Then there’s the struggle between the books and the films. Most notably is The Shining.  The film, directed by the maniacal genius Stanley Kubrick, is completely different than the book. It’s the version that people would want to see, however. The book has a giant croquet mallet…the movie an ax. The book has huge animals that come to life made of hedges, the movie has a hedge maze where the walls change. The book only talks about the little twins, and some of the different people who still haunt the Overlook…the movie shows them, and they are outright scary.Could King be convinced that this would be the version to go with? Not likely. He has publicly said how much he hates the film version of The Shining, though it’s an American horror masterpiece.

This fact alone gives the idea that the stories of Stephen King will never see HHN. Then again, maybe he just hasn’t been convinced.  After all, it took many years for An American Werewolf in London to get made into a house, and to convince the director John Landis it would work…and once it did, Landis was blown away by it.

So, don’t hold your breath.

Still, in the hopes of getting the HHN based on King books, here’s our wishlist of books and stories we’d like to see make it as houses.

  • Carrie-This is a big duh! The girl who is locked away by her obsessive mother, the shower scene (though don’t know how Universal would pull off naked girls throwing tampons at you) and of course the prom. The book goes more into it than the movie, and man is it brutal.
  • The Shining-Another no brainer. Imagine walking the halls of the Overlook hotel, and coming face to face with the twins. While the elevator wasn’t in the original book, it’s one key scene that we can’t forgive not being in the house. Doors open and whoosh! Blood everywhere! Plus, the book version of the outside, complete with moving hedge animals.
  • Christine-This is a dream of mine, personally. HHN can do amazing things with the huge amount of props and mechanics they employ on their soundstages. Could you imagine being chased through the soundstages by actual cars?
  • The Mist-The grocery store full of fog, and tentacled creatures are just the first part of this creepy ass story. How about the whacko’s trying to kill each other inside? It could make for a very intense experience
  • Salem’s Lot-The second of King’s book published, and one that he has called his favorite. It’s a story about Vampires taking over a small town. It’s perfect fodder for an event like Halloween Horror Nights, with the film lending the visual style and the book blending the real world with the cinematic one.
  • The Children of the Corn-A story originally published in Penthouse, then later in King’s book “Night Shift” the film version is the more famous of the two. With a mix of demonic forces, and homicidal kids, the scenes themselves just are ripe for a HHN style house. The creative team has actually grown corn before to use at the event, this will be a great use for it…and imagine “He Walks Behind the Rows”?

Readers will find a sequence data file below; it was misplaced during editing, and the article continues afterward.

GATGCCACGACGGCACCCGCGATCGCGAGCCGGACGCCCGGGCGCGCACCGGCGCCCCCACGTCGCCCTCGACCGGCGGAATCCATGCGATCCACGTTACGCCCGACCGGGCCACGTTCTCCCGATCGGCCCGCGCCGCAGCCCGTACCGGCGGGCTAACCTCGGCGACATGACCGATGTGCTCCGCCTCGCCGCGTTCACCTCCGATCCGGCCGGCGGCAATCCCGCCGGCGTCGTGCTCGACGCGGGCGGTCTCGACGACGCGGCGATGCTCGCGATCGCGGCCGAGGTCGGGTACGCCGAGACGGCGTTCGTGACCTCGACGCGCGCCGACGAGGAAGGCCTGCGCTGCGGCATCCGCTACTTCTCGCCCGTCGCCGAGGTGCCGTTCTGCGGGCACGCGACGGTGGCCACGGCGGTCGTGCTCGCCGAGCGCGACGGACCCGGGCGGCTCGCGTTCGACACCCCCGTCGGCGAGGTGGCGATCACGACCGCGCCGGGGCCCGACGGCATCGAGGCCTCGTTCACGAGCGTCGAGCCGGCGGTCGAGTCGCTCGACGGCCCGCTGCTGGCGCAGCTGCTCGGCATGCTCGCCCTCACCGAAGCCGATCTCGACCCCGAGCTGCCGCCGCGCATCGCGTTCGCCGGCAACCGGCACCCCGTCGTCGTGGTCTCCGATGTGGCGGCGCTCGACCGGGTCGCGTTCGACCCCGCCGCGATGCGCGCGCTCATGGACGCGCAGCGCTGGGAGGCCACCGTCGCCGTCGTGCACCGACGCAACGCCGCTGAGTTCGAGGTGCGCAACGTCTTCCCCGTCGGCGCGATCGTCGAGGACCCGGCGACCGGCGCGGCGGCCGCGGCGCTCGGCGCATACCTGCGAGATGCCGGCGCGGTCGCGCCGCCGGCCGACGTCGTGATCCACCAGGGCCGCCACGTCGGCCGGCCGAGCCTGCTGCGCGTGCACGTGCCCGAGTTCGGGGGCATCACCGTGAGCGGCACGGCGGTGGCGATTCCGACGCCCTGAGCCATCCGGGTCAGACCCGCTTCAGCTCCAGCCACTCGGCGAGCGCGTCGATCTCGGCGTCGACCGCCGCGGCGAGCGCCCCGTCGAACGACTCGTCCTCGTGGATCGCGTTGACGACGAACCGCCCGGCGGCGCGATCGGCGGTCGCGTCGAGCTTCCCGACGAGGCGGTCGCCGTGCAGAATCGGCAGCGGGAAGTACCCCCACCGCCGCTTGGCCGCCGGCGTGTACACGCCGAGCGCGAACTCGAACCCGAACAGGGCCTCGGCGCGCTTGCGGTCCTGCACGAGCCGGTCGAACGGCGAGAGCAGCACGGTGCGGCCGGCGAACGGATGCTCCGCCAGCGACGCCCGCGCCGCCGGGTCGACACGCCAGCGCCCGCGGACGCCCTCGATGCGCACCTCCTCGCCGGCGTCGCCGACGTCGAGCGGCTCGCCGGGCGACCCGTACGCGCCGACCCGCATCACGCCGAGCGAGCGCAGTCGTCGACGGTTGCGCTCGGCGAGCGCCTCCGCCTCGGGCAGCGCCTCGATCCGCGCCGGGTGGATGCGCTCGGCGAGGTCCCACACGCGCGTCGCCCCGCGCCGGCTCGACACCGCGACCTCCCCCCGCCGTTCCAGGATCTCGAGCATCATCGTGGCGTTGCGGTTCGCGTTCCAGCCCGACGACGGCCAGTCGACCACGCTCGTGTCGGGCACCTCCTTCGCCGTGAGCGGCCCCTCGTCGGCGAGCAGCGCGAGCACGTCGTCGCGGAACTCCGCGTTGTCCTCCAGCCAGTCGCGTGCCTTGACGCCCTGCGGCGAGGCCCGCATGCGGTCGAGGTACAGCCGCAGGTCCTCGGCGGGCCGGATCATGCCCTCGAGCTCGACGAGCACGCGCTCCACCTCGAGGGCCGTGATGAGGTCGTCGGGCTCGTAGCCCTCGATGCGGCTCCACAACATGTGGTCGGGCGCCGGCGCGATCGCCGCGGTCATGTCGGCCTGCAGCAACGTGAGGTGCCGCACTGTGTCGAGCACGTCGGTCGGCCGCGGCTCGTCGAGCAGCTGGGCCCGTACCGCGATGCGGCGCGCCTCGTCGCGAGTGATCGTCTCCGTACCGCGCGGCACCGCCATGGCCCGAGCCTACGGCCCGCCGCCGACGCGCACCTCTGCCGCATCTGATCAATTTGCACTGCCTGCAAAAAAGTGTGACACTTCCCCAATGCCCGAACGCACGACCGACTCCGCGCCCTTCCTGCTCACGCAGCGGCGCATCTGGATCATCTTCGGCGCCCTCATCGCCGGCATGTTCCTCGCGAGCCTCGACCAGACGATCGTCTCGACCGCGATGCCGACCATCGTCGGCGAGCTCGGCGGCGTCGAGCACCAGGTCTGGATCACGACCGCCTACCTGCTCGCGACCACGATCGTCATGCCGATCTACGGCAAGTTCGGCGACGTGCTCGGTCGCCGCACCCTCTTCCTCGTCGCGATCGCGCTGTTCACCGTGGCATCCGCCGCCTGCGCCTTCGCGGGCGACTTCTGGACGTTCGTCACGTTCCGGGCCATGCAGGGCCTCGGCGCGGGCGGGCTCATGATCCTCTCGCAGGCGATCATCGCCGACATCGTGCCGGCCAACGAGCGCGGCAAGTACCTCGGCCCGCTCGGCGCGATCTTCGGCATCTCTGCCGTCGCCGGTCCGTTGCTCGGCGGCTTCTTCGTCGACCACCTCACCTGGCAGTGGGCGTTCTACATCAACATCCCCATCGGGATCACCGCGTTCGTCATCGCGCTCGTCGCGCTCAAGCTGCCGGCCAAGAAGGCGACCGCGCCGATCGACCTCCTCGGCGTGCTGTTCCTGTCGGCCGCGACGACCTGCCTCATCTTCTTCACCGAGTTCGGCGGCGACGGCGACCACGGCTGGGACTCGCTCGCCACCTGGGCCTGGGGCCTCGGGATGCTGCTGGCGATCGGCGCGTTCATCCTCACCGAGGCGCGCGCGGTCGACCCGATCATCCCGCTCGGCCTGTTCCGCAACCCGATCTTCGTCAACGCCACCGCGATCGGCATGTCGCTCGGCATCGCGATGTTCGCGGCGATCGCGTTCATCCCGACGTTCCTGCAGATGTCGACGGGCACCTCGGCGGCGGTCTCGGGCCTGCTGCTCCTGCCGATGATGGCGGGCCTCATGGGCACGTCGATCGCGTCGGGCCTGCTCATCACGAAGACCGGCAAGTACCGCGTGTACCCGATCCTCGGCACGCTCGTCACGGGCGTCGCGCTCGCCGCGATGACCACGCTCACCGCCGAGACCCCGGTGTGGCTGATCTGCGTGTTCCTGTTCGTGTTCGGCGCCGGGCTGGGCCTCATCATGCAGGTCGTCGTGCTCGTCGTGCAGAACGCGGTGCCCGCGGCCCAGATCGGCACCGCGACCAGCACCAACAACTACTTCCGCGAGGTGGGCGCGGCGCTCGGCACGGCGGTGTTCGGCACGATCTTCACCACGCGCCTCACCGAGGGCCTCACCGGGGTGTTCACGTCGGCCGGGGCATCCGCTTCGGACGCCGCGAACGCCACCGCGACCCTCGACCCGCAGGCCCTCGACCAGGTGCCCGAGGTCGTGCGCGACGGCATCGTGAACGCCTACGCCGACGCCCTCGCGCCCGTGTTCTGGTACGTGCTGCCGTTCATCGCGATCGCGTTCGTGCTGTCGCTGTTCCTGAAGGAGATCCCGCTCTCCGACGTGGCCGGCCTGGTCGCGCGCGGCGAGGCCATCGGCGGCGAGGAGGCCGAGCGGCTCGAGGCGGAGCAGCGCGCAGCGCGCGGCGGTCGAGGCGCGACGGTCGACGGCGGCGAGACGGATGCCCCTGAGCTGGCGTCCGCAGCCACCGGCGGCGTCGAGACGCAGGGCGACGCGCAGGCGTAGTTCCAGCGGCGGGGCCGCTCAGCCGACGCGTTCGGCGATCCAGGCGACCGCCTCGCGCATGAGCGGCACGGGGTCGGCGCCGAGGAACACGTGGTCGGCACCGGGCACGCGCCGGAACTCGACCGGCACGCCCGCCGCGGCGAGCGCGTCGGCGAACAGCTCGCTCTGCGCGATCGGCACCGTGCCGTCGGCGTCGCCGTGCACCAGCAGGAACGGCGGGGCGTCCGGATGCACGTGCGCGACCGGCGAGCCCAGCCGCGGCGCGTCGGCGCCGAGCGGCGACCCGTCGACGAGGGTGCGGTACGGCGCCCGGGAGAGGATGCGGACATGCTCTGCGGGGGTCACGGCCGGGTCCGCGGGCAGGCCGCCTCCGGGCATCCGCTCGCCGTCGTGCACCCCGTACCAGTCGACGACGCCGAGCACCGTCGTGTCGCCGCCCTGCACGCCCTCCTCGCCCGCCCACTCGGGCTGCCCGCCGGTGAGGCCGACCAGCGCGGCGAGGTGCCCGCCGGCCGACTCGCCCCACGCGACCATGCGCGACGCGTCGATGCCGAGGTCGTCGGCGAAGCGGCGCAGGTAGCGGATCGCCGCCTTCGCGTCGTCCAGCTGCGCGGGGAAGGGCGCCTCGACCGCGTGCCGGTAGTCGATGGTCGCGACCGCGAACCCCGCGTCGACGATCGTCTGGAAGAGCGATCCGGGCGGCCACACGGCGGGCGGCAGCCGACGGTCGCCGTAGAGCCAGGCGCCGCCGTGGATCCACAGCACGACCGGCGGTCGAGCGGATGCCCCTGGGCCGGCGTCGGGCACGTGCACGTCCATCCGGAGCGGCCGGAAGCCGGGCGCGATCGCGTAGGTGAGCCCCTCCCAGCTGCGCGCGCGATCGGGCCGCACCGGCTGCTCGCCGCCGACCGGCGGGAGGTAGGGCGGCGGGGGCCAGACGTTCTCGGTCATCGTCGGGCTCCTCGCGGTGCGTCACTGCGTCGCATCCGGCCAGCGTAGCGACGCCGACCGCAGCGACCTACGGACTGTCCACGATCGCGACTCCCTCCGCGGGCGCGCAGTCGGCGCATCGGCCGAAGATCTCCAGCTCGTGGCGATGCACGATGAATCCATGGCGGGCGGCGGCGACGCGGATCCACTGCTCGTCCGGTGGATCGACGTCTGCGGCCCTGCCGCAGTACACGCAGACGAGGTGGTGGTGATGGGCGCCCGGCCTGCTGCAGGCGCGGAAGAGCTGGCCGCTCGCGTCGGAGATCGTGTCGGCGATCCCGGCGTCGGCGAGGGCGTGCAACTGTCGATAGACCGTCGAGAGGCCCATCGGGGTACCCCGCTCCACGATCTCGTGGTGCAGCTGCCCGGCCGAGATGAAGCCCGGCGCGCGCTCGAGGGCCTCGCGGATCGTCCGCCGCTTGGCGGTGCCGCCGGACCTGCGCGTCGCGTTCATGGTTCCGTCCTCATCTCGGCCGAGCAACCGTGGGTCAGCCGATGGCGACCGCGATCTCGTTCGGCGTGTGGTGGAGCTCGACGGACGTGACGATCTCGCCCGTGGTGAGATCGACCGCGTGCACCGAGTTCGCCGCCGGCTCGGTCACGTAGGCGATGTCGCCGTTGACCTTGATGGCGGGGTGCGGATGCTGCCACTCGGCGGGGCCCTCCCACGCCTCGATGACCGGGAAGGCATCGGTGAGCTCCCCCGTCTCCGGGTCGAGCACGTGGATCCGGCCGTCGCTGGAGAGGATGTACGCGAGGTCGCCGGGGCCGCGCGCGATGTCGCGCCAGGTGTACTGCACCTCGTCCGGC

• Rose Red-HHN has done haunted houses before, and houses that aren’t haunted…but they’ve never done it the twisted way that Stephen King has. It’s a story of a house that is in a family with a long history and has either killed or made many people go missing. The house changes in size and shape as you enter it. How amazing would it be for Universal to create a house that shifts every few minutes to change the path of the guests? It’s something they did with limited success as a scare zone, but imagine as a house?
  • Cell-A pulse carried by Cell phones turns everyone into “phone crazies” and they do violent things to each other. That’s only part of the horror, as they then turn into a hive mentality and can do things like move things with their minds and fly. It’s the closest thing to a zombie story that Stephen King will get, and it’s ripe with visuals that will be amazing. The first act has the violent crazies, the second act has the zombie like hive and the third…well, it’s rather explosive and could work quite well.

Yes, we’ve left obvious choices like IT, Cujo and Pet Semetary out. While those are great stories, it’s almost impossible to translate those into decent houses. The horror is there, but the way to pull them off and keep the maze interesting just doesn’t seem to work.

Again, this isn’t a rumor that anything will happen. It’s a wishlist. What would you like to see at HHN based on Stephen King? Let us know in the comments below, and go into how you would do it! What imagery would you show.

Stephen King continues to write books, stories and screenplays. He is has missed a few times, but hits more than he misses, which is always the thing that matters. He is a master of not only horror writing, but also non-fiction and just good old fashioned story telling.

Here’s hopin the old boy still has more in him.

Stay tuned for more about Halloween Horror Nights, and be sure to follow along with us on Twitter @BehindThrills for the latest information and updates!

Halloween Horror Nights Orlando opens in September and runs until November. For more information about HHN, visit the official website by clicking here!